Toronto

One of Toronto's only female brewmasters, Mary Beth Keefe, shares favourite brew

In an industry where women haven't typically been involved on the brewing side of the craft beer revolution, Mary Beth Keefe knows she's unique. At 20 weeks pregnant, Granite Brewery's head brewer — and Toronto's only female brewmaster — can be found watching over the latest batch of cask ale.

Some of the best beer Keefe made was after her first pregnancy, she says

Toronto's only female brewmaster, Mary Beth Keefe, shares favourite brew 1:39

Mary Beth Keefe raises a glass of the Galactic Pale Ale, one of her favourite brews at Granite Brewery.  At 20 weeks into her second pregnancy, she's brewing batches of English cask ales at her family's Toronto-based brewery.

Keefe is Granite's head brewer and one of Ontario's only female brewmasters. 

​"I've been really fortunate," she says. "I haven't faced any discrimination, really."

In an industry where women haven't typically been involved on the brewing side of the craft beer revolution, Keefe knows she's unique.  

Mary Beth Keefe is one of Toronto's only female brewmasters. (Jon Castell/CBC)

"A lot of people still think it's a man's job," she says. "There is a physicality of it — the culture with the idea that a brewer is a guy with a beard and tattoos because a lot of them are, but why does that make someone a better brewer than a woman who is just as passionate about beer?" 

Beer has no gender

Keefe began sharing that passion by mentoring like-minded women after Niagara College created the country's first brewmaster and brewery operations management program in 2010. She'd already taught herself to make beer.

"Some are a little intimidated because it's definitely a male-dominated industry," she says of the students. "But it really should make no difference if you're female or male."

I hope that more women who are interested do try and get involved.- Mary Beth Keefe, female brewmaster

What you need most, she said, is the passion to make really, really good beer.

And Keefe does.

When she returned to the brewery after the birth of her now two-year-old son, she says she received the biggest compliment of her career.

"I had a few people tell me once I had been back for a few months or so that the beer had improved since I'd returned," she says.  "It is really nice to see that my passion does come through in the product."  

Keefe has been helping in her father's brewery since she was 12. (Amara McLaughlin/CBC)

But it took a while for her to get here. The 34-year-old queen brewmaster began filling casks alongside her father almost two decades ago, working in a family business that happened to be one of the city's oldest craft breweries.

Getting her start

Despite the brewery's role in her early years, Keefe wasn't always sure it would be her career.

"I always sort of had a feeling it was something I was going to do in the long run, but I dabbled here and there with other things," she says.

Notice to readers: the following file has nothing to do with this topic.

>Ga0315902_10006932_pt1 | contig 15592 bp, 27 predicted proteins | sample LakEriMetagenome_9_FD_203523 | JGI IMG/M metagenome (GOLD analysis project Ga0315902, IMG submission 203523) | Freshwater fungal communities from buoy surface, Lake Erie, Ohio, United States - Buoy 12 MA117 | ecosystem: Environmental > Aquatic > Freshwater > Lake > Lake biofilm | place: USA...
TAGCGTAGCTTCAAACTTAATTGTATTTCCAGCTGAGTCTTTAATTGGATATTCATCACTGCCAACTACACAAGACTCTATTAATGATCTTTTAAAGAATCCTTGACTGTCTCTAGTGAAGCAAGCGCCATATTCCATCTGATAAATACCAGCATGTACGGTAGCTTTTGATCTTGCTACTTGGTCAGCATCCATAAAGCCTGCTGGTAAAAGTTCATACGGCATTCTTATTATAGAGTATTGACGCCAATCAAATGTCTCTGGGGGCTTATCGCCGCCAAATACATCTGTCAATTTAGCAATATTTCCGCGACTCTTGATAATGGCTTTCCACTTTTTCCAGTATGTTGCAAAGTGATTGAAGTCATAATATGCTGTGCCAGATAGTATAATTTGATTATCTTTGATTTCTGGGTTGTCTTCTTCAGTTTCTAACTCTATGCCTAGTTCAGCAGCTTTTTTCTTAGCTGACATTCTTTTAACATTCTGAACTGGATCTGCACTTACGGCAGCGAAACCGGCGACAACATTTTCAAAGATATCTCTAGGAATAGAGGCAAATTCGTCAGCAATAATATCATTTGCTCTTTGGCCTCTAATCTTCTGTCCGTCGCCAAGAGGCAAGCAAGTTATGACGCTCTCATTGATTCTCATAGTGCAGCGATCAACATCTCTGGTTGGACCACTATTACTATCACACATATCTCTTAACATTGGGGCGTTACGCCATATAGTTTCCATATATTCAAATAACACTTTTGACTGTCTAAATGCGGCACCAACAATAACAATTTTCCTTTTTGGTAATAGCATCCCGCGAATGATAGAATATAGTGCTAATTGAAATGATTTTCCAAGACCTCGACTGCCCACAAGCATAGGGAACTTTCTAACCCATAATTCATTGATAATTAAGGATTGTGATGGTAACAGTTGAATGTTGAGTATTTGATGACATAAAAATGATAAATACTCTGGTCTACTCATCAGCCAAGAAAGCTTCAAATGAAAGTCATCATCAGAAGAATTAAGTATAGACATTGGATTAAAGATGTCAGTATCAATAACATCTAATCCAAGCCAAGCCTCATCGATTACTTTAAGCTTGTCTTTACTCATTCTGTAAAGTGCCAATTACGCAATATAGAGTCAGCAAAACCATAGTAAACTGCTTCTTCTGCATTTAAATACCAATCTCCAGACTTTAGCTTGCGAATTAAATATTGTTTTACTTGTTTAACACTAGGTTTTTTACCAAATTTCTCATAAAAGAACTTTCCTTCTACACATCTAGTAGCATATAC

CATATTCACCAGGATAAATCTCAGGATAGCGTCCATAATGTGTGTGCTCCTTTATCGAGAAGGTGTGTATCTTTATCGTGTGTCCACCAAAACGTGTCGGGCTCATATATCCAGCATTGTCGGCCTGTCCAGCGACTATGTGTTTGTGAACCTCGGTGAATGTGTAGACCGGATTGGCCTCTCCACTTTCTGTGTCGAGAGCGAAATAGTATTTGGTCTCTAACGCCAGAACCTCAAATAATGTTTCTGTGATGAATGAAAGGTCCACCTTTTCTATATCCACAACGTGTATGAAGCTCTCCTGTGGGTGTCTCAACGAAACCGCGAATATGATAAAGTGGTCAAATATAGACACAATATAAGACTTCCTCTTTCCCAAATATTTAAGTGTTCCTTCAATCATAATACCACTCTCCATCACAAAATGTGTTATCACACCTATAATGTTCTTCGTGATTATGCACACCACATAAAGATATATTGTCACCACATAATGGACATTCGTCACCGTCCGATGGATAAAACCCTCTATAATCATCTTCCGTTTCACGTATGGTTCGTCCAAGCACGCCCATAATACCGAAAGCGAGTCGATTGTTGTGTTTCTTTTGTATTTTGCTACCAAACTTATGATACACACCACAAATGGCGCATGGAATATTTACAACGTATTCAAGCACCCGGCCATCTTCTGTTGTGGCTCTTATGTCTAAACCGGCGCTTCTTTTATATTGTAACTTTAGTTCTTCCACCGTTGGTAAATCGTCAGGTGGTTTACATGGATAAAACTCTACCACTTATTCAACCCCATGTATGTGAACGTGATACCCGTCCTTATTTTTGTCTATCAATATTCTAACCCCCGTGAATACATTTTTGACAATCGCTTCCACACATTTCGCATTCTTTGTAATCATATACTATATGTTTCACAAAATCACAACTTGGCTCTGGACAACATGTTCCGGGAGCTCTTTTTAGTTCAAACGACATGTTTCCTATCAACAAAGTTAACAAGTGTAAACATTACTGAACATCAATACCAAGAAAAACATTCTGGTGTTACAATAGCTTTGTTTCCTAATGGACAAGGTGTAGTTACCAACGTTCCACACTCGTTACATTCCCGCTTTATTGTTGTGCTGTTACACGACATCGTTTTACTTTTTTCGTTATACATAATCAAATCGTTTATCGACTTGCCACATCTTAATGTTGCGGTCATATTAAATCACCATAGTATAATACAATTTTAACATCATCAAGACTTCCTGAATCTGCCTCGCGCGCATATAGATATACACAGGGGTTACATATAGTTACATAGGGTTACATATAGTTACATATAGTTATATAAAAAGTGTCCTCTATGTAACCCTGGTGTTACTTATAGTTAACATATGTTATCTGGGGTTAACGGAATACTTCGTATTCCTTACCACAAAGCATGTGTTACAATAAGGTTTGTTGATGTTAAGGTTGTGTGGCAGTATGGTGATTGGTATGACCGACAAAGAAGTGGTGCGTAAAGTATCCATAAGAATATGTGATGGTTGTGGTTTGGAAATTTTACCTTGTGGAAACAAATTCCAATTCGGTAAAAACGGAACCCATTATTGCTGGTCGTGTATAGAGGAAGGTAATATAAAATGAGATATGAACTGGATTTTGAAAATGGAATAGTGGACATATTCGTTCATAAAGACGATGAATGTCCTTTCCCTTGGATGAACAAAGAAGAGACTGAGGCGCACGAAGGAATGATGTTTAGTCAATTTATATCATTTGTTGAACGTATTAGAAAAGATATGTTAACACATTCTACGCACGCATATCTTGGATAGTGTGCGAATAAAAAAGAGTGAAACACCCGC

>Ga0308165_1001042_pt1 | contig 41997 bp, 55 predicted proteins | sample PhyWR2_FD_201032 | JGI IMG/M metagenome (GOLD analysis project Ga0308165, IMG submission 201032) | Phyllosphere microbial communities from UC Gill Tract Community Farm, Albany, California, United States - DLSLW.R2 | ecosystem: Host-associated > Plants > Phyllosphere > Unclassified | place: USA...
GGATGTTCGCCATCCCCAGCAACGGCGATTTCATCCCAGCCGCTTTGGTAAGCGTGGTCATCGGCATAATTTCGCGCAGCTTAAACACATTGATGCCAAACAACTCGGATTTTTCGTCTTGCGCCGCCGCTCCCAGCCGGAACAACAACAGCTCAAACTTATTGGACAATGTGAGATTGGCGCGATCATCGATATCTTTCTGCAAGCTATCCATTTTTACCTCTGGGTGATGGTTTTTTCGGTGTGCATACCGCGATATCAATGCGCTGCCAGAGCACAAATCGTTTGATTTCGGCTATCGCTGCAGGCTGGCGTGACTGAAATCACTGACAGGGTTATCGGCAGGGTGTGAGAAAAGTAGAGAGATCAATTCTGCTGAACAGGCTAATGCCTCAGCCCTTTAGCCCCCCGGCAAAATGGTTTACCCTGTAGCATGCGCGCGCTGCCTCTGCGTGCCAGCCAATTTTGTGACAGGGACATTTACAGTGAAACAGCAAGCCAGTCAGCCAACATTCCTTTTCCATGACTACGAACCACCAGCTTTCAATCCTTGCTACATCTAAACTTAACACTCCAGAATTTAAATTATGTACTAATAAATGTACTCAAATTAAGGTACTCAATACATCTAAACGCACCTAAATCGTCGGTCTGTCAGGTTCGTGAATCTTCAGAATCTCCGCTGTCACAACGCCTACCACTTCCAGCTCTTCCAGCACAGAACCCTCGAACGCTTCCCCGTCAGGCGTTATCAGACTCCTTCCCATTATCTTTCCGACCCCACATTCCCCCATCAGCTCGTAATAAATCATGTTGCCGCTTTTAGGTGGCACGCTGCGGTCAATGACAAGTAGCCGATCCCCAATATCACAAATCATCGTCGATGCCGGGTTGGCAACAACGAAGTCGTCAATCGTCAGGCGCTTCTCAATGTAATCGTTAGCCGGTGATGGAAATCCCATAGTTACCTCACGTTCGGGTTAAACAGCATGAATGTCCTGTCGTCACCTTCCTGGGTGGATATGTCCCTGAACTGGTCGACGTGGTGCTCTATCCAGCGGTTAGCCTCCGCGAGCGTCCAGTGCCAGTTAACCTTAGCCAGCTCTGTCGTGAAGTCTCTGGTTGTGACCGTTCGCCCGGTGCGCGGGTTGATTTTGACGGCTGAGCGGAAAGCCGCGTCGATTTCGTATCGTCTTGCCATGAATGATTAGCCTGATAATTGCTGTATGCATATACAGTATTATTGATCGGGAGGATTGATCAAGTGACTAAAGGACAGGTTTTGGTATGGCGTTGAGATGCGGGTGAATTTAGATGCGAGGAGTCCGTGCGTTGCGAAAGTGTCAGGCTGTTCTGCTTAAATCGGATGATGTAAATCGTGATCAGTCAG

Then a post-university trip to England rekindled her love for English cask ale, the style of craft beer Granite has specialized in since opening in Toronto in 1991.

 'It is really nice to see that my passion does come through in the product.'- Mary Beth Keefe

That was thanks to a year spent working in a pub in Corbridge, a village on the northern tip of England, that taught her both about British "pub culture" and why she prefers low alcohol beers. 

"It's just better to be able to drink a few more and enjoy them than have one or two of a really high alcohol beer," she said. "Over there, beers are meant to be under four per cent, so doing an English mild became a real goal of mine. It took a few tries to really get it where I wanted it, but then I finally mastered that." 

Ron Keefe (left) and Mary Beth Keefe (right) began brewing together when his daughter was a teenager. Mary Beth took over as head brewer in 2009. (Jon Castell/CBC)

Now, the second-generation brewmaster can't imagine doing anything else. Today, she has four beers on tap made from her own recipes.  Every time she makes a new beer, it's a key moment, she says.

The craft brewing process is experimental with many local breweries pushing the boundaries at events like Ontario Craft Beer Week. 

Drinking your own

Keefe's goal has always been to make "really good tasting beer" using the English IPA's traditional ingredients — malted barley, water, yeast and hops — and enjoys exploring the innumerable taste combinations these ingredients can pose. 

Her first craft beer Darkside is actually a black IPA that boasts a rich malt taste from the roasted chocolate and malted barley, followed by a bitter punch from the hops. 

"That's the thing about brewing ... [knowing] that it was my sweat that went into it, because it's quite physical work, especially in a small brewery, that's really rewarding," she says. "Especially when you get to have a pint at the bar and the end of your shift and you know that you're the one that made that."  ​

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